There are a lot of myths surrounding student loans, economist Beth Akers argues in a column for Real Clear Education. The three myths that she sets out to puncture are:
1. Student loans are in inescapable life sentence.
2. The student loan crisis was caused by the predatory lending industry.
3. Student loans are primarily for the economically disadvantaged.
On the first point, it is true that student loan debt is not bankrupt-able, but in the vast majority of cases it is affordable, Akers says:
Most borrowers’ monthly loan payments are affordable based on their income. Those high balances that newspapers like to write about are exceedingly rare: only 7 percent of borrowers carry more than $100,000 in student debt, thus making these high-balance borrowers, such as doctors and lawyers, the minority. They don’t need our collective pity.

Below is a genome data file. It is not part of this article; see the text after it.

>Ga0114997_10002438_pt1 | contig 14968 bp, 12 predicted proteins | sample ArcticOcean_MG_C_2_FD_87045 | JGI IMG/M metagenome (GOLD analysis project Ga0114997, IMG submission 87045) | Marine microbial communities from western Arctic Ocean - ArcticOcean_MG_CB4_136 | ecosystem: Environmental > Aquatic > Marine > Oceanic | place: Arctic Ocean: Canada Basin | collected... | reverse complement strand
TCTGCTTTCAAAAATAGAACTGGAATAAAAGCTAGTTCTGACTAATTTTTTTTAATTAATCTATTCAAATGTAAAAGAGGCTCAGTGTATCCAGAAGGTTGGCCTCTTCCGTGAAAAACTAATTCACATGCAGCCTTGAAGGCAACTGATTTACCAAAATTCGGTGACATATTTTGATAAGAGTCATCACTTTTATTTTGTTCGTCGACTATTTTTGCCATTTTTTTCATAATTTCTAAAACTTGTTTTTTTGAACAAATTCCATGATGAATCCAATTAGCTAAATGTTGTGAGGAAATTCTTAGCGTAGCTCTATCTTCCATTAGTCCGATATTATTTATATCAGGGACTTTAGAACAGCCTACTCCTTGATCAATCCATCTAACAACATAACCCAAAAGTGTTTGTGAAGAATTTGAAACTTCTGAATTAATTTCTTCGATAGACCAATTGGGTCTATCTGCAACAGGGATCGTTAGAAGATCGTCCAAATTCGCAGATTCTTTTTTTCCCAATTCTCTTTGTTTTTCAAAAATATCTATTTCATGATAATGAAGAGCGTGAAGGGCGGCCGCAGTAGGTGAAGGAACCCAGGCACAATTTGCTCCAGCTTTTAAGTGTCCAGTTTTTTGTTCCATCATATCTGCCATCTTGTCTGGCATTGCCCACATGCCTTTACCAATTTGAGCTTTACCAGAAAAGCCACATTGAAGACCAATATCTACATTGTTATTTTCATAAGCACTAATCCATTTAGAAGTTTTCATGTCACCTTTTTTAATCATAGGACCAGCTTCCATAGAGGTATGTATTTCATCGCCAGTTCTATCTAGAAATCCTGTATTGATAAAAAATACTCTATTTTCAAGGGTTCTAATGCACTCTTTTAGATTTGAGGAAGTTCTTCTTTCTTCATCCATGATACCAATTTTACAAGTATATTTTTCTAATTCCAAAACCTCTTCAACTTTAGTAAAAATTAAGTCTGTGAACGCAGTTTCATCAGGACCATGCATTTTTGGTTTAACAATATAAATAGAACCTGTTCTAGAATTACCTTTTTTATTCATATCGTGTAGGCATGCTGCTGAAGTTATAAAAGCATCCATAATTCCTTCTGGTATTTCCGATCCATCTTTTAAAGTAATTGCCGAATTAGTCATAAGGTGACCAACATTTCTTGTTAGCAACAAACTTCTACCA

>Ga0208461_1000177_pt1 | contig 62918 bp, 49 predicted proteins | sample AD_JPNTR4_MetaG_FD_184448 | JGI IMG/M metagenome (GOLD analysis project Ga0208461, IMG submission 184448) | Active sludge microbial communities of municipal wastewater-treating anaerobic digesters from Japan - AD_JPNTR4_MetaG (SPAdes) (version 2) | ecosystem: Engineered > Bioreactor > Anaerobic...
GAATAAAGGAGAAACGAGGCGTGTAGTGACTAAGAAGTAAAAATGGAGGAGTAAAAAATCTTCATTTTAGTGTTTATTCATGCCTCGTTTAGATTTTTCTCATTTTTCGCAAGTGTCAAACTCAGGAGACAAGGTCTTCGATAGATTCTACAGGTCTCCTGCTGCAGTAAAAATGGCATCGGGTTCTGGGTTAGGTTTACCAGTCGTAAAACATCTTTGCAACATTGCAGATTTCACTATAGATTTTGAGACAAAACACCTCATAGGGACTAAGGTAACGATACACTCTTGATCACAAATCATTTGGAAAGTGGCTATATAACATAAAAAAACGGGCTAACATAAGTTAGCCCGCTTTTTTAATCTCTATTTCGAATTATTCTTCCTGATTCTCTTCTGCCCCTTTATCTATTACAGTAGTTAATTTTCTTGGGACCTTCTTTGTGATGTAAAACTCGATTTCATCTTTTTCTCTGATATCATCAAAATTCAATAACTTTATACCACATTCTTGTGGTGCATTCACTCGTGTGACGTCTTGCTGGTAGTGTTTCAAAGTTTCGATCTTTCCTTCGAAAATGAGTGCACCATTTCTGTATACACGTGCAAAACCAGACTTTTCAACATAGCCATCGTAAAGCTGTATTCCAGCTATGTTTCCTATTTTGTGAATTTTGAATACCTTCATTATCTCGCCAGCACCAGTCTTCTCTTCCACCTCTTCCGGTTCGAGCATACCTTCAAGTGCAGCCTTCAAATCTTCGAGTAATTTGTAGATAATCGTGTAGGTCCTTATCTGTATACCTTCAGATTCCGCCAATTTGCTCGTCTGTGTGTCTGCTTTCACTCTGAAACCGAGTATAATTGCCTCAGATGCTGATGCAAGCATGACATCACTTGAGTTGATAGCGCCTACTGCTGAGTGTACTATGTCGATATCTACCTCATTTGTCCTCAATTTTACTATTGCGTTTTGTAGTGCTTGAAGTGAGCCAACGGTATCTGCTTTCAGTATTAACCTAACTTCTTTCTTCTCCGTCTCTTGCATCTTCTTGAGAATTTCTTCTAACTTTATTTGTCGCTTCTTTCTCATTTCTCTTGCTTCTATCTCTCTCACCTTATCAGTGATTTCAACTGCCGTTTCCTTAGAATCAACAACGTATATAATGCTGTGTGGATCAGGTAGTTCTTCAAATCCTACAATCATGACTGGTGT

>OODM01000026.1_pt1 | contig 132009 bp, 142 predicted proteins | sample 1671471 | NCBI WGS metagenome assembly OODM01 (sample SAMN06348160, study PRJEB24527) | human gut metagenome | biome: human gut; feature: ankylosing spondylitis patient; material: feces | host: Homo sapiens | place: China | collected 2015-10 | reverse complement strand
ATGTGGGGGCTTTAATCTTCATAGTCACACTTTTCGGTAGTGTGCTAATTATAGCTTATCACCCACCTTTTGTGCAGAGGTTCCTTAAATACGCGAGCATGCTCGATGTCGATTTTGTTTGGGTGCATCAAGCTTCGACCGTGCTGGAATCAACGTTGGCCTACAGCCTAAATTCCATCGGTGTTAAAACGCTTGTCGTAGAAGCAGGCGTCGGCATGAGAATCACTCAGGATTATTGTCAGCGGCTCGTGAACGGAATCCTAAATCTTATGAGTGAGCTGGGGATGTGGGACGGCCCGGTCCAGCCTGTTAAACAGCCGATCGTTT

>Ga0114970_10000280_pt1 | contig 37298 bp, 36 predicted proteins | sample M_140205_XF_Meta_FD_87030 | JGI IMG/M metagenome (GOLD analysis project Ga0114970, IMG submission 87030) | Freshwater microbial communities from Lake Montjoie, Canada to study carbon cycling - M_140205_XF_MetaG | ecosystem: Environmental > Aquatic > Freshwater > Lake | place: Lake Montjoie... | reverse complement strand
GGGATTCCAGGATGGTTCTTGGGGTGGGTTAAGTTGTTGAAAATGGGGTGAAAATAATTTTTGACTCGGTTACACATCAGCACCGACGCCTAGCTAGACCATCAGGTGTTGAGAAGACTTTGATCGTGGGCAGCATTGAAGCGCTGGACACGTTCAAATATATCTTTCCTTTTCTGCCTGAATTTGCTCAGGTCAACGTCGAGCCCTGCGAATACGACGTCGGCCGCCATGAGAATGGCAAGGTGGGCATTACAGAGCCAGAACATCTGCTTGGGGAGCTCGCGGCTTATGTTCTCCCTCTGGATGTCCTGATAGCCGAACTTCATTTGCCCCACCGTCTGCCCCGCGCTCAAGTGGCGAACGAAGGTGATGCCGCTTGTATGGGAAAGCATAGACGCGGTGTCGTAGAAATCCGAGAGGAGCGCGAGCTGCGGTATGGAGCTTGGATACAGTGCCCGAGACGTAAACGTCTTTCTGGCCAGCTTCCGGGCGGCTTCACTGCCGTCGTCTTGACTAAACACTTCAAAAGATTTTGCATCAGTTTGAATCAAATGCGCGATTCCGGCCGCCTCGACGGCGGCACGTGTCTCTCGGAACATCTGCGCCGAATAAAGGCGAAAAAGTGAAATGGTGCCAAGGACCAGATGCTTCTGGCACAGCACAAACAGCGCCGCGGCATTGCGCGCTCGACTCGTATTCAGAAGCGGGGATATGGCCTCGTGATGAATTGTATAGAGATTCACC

Akers does admit some students get themselves in trouble with loans, primarily when they pick a field that doesn’t pay enough or don’t finish their degrees. Fortunately, these borrowers do have options:
The Department of Education’s income-driven repayment (IDR) plans allow any student borrower to set his or her monthly payment to a percentage of their monthly income without major penalties. While it can be difficult to choose from and enroll in IDRs, these plans can bring huge financial benefits for those who qualify.
As far as the predatory lenders myth goes, she says to look elsewhere:
The vast majority of U.S. student debt (over 90 percent) was issued under federal student-loan programs. When you want to point a finger at someone for this problem, don’t point to Wall Street but Capitol Hill. It’s fair to refer to the federal student-loan program as predatory since it makes loans available regardless of whether the borrower will be able to repay.
Read the whole column.